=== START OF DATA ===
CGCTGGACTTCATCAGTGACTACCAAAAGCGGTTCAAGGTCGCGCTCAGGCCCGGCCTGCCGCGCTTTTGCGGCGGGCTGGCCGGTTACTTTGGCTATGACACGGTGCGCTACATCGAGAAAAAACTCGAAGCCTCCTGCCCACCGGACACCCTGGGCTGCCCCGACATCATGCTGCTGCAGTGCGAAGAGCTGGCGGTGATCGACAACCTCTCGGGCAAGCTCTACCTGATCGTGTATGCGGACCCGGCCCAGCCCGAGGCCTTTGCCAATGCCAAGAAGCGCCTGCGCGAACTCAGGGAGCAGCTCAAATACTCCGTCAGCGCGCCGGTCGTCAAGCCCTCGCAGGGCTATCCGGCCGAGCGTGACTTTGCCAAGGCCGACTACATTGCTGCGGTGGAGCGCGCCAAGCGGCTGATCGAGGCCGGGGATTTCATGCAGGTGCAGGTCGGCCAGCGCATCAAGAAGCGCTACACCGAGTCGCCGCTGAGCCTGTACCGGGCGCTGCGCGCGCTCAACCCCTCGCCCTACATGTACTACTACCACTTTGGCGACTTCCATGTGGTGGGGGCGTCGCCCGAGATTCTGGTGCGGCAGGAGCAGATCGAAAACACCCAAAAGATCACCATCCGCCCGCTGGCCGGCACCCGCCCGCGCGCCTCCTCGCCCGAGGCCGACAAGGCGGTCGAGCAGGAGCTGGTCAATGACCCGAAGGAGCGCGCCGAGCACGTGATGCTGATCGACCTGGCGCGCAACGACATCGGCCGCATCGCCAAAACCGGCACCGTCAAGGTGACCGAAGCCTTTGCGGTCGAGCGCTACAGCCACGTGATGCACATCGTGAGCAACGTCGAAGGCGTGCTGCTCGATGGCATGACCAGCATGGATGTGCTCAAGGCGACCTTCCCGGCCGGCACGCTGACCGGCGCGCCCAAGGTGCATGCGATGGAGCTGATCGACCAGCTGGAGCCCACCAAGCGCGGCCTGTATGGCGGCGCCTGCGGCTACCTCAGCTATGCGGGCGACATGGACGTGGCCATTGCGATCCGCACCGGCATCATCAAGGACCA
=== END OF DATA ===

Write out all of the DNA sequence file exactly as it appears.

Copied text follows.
CGCTGGACTTCATCAGTGACTACCAAAAGCGGTTCAAGGTCGCGCTCAGGCCCGGCCTGCCGCGCTTTTGCGGCGGGCTGGCCGGTTACTTTGGCTATGACACGGTGCGCTACATCGAGAAAAAACTCGAAGCCTCCTGCCCACCGGACACCCTGGGCTGCCCCGACATCATGCTGCTGCAGTGCGAAGAGCTGGCGGTGATCGACAACCTCTCGGGCAAGCTCTACCTGATCGTGTATGCGGACCCGGCCCAGCCCGAGGCCTTTGCCAATGCCAAGAAGCGCCTGCGCGAACTCAGGGAGCAGCTCAAATACTCCGTCAGCGCGCCGGTCGTCAAGCCCTCGCAGGGCTATCCGGCCGAGCGTGACTTTGCCAAGGCCGACTACATTGCTGCGGTGGAGCGCGCCAAGCGGCTGATCGAGGCCGGGGATTTCATGCAGGTGCAGGTCGGCCAGCGCATCAAGAAGCGCTACACCGAGTCGCCGCTGAGCCTGTACCGGGCGCTGCGCGCGCTCAACCCCTCGCCCTACATGTACTACTACCACTTTGGCGACTTCCATGTGGTGGGGGCGTCGCCCGAGATTCTGGTGCGGCAGGAGCAGATCGAAAACACCCAAAAGATCACCATCCGCCCGCTGGCCGGCACCCGCCCGCGCGCCTCCTCGCCCGAGGCCGACAAGGCGGTCGAGCAGGAGCTGGTCAATGACCCGAAGGAGCGCGCCGAGCACGTGATGCTGATCGACCTGGCGCGCAACGACATCGGCCGCATCGCCAAAACCGGCACCGTCAAGGTGACCGAAGCCTTTGCGGTCGAGCGCTACAGCCACGTGATGCACATCGTGAGCAACGTCGAAGGCGTGCTGCTCGATGGCATGACCAGCATGGATGTGCTCAAGGCGACCTTCCCGGCCGGCACGCTGACCGGCGCGCCCAAGGTGCATGCGATGGAGCTGATCGACCAGCTGGAGCCCACCAAGCGCGGCCTGTATGGCGGCGCCTGCGGCTACCTCAGCTATGCGGGCGACATGGACGTGGCCATTGCGATCCGCACCGGCATCATCAAGGACCA